Headline: “U.S. House Panel Commits Political Suicide; Expands Inquiry into Climate Disinformation by ‘Big Oil’”

That was the widespread news headline, in one form or another (minus the ‘political suicide’ bit, of course) on Thursday, September 16th, 2021. The main news item was that Oversight Chairwoman Carolyn Maloney, D-NY, and sophomore-term House member Ro Khanna, D-Ca, sent letters hours earlier to four major fossil fuel companies and two lobbying groups, demanding that they appear in front of the Oversight Committee on October 28, and that they bring documents with them showing how they were engaged in — no joke! — “in a long-running, industry-wide campaign to spread disinformation about the role of fossil fuels in causing global warming.” Those were the actual words in the nearly identical letters, which can be viewed in their entirety at the links within the Oversight Committees website page’s press release.

How could this House Oversight Committee stunt be revealed to be act of political suicide? If the ‘defense witnesses’ at the October 28 hearing decide to seize the leadership opportunity on this, they could show how the ‘industry executives colluded with skeptic climate scientists in disinformation campaigns‘ accusation only points a huge arrow at where the real disinformation efforts are apparently seen in this issue, a core clique of enviro-activists who’ve pushed a pair of never-implemented, ‘leaked industry memo sets’ that are worthless to prove any “industry-wide campaign to spread disinformation” exists anywhere. Plus, the sheer lack of viable evidence behind the accusation points an even bigger arrow at the basic journalistic malfeasance on the part of mainstream media news reporters, when it comes to their decades-long failure to ask probing questions about the basic accusation, which dates back to the 1990s. Continue reading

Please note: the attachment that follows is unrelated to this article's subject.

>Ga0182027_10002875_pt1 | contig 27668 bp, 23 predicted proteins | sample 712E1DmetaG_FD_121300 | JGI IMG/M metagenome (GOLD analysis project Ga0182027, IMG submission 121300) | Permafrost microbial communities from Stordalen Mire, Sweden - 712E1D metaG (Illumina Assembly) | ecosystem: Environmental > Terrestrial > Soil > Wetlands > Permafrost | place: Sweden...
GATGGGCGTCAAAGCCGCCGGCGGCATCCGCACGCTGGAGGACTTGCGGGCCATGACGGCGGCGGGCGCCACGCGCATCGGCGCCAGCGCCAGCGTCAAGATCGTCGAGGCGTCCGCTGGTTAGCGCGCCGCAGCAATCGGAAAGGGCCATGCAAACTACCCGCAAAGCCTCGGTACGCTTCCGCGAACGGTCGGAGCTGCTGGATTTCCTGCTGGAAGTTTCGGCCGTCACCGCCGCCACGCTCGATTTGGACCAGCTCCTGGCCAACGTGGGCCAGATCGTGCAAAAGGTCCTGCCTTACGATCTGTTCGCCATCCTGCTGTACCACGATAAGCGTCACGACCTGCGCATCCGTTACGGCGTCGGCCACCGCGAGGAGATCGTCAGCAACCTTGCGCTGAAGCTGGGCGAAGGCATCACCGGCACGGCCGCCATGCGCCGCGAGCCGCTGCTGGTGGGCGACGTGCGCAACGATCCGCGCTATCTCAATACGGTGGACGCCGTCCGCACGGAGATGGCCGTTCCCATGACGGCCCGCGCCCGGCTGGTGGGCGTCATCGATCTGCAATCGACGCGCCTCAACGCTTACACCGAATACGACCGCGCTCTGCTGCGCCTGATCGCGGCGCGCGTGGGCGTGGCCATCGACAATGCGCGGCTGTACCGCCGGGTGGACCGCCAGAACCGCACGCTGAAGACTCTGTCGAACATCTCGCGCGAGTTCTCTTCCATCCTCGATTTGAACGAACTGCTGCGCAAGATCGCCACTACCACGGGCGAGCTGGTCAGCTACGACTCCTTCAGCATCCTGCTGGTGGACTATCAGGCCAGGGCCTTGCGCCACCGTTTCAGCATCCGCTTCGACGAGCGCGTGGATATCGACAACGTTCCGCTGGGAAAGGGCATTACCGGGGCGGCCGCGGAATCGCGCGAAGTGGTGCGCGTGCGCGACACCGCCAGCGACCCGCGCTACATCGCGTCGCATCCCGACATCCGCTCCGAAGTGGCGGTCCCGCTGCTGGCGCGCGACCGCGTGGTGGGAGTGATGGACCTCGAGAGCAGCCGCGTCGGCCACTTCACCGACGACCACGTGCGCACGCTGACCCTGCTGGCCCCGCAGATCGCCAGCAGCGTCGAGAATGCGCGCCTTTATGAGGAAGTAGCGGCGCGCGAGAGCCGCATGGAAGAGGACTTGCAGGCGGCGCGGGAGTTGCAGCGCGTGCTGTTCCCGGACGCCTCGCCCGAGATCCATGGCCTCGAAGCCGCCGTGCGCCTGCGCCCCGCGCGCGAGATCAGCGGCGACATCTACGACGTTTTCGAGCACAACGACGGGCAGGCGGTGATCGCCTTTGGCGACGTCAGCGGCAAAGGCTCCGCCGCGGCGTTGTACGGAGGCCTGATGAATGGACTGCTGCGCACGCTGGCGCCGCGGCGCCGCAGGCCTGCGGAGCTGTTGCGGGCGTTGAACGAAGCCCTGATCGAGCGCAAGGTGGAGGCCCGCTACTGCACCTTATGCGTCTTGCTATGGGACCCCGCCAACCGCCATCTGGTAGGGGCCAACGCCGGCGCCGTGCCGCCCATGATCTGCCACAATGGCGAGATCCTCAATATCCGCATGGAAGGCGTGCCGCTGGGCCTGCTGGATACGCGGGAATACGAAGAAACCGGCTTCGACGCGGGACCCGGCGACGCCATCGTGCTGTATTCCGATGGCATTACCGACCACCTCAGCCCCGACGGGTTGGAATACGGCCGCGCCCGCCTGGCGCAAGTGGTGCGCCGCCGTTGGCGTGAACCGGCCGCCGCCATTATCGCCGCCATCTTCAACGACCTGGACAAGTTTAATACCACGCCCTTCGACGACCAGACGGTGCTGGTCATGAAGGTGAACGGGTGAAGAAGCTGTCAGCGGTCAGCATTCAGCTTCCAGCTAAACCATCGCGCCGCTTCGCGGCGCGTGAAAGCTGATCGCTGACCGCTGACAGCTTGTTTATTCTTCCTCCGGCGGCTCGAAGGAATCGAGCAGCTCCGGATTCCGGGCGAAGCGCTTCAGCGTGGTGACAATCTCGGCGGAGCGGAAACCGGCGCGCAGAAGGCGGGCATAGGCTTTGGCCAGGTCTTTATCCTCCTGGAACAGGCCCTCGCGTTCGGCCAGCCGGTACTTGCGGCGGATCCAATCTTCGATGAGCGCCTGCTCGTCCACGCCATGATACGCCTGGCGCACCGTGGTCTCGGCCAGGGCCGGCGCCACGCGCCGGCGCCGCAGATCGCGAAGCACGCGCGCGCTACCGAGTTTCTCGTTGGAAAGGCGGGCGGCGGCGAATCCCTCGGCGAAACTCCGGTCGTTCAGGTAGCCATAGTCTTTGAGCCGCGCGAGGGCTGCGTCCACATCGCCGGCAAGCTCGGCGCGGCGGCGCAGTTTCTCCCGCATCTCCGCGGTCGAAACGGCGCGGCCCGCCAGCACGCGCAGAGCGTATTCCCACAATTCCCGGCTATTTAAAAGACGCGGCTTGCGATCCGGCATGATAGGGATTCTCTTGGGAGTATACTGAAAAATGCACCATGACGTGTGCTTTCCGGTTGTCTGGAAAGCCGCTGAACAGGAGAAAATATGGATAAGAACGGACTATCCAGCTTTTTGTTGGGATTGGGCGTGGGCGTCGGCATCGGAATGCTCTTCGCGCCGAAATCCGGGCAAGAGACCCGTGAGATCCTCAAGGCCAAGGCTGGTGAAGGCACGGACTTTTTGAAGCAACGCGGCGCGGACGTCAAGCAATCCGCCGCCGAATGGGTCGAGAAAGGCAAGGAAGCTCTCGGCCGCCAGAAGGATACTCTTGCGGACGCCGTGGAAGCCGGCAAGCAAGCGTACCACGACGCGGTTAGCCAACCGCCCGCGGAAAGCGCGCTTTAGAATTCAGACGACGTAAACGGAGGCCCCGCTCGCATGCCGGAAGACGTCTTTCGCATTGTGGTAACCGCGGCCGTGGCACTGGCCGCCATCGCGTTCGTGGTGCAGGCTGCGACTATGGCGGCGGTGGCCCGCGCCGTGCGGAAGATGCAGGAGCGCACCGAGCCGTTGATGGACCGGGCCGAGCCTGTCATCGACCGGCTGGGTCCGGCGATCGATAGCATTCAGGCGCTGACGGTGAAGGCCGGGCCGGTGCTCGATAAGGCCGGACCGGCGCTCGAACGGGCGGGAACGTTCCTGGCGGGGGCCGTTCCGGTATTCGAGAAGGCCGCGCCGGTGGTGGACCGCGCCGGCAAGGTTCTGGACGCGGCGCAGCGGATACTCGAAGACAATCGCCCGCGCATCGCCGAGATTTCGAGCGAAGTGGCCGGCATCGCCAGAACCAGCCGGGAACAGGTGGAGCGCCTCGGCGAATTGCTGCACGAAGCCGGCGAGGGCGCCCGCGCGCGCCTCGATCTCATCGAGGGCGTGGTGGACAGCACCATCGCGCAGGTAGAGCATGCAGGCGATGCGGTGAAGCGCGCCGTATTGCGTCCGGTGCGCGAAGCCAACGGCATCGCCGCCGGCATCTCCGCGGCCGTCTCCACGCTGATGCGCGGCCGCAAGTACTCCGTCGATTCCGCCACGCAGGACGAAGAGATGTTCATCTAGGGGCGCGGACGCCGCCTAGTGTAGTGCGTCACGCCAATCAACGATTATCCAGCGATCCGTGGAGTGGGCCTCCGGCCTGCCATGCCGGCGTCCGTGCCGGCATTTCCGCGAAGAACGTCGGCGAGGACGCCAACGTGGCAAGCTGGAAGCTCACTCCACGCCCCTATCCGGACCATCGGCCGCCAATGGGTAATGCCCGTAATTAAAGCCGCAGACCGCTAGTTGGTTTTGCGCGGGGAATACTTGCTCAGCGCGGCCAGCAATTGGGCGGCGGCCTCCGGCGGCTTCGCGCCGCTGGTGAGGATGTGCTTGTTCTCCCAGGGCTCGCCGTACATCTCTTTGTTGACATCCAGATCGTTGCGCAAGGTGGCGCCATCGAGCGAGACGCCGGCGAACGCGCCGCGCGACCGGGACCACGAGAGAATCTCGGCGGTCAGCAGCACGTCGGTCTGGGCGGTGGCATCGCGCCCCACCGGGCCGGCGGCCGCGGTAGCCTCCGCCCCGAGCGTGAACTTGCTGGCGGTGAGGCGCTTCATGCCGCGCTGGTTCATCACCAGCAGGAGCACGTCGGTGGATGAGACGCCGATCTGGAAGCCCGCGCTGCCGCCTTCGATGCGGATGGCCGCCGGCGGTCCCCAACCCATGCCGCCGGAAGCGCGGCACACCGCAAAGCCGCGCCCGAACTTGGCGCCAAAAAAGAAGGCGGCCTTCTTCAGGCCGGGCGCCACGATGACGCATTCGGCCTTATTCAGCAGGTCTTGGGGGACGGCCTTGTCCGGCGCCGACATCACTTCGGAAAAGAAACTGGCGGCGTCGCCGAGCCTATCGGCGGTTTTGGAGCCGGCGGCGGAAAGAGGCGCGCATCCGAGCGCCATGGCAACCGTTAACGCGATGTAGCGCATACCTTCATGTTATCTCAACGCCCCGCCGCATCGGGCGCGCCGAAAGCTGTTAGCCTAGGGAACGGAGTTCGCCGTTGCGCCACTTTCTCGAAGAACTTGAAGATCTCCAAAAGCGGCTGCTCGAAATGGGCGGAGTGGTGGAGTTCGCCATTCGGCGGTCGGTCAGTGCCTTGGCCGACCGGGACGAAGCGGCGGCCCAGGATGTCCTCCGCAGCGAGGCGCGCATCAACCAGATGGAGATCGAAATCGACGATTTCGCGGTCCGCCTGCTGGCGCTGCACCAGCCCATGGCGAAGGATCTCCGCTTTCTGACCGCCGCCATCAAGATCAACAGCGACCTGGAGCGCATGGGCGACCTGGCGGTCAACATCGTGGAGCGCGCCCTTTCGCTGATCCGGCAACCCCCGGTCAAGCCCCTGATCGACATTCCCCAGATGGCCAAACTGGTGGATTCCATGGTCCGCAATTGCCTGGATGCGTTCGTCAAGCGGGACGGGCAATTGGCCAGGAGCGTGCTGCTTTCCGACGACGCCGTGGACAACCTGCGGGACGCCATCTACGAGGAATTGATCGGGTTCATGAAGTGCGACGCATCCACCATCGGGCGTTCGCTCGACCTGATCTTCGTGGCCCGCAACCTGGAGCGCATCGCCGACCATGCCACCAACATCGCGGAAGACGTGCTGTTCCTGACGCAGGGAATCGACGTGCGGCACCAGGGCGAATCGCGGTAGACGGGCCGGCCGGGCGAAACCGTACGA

Why Would Naomi Oreskes Be On Retainer With Any Law Firm?

Just askin’, another in my series of posts asking questions that not only the inquisitive public and unbiased reporters should be asking, but also the law firms working for the defendant energy companies in the current 25 “Exxon Knew”-style global warming damages cost recovery lawsuits. Hat tip to Charles Rotter at WUWT for alerting me to Energy in Depth’s 5/13/21 report, “Bombshell: Naomi Oreskes On Retainer With Plaintiffs’ Law Firm.” Charles further points out that a same-day paper authored by Oreskes and co-researcher Geoffrey Supran (that Supran) had the note at the bottom, “The authors have no other relevant financial ties and declare no competing interests.”

Being on retainer with a law firm handling no less than 15 major global warming lawsuits is not a relevant financial tie, or at least minimally a competing interest, a.k.a. a conflict of interest??

But the problems and the questions don’t end there for Oreskes, Continue reading

City of Charleston v. Brabham Oil Company, et al.

In just the span of barely the first three weeks of September, four lawsuits suing energy companies for the costs of man-caused global warming were filed, City of Hoboken v. ExxonMobil, et al. (9/2/20), City of Charleston v Brabham Oil Company, et al. (9/9/20), Delaware v. BP America Inc, et al. (9/10/20), and Connecticut v. ExxonMobil Corp. (9/14/20). These allege the companies knew their products caused harm from global warming while orchestrating disinformation campaigns with ‘shill’ experts to deceive the public about the harm. Politico summarized these in a September 16 podcast report as part of a “new wave of climate change lawsuits” against fossil fuel companies “racking up nationwide.” While no comparison was offered in that report to the way the tobacco industry began to crumble under the weight of lawsuits against it in the 1990s, a same-day report from E&E News was not the least bit subtle about prompting readers to consider how this “growing body of climate misinformation suits” compares to the tobacco industry’s situation over its knowledge of the harm of cigarette smoking. No mention was made in either report, of course, regarding dubious claims about the allegedly ‘settled science’ of man-caused global warming. Continue reading

D.C. v ExxonMobil, et. al Pt 2: the “17,000 Scientists” Source Problem

It doesn’t take more than a few seconds of internet searching to discover how the Oregon Petition Project had over 31,000 signers, corroborated not only at the Home Page of the website for the petition itself, but also at sites highly biased against it such as Wikipedia and Desmogblog (that Desmog). But as I showed in my Part 1 dissection of that lawsuit, the District of Columbia Attorney General Karl Racine’s lawsuit only placed the number at 17,000, with no citation source for that number.

Where could that hugely outdated figure originate?  Continue reading

Put all your Eggs in the “Reposition Global Warming as Theory Rather than Fact” Memos Basket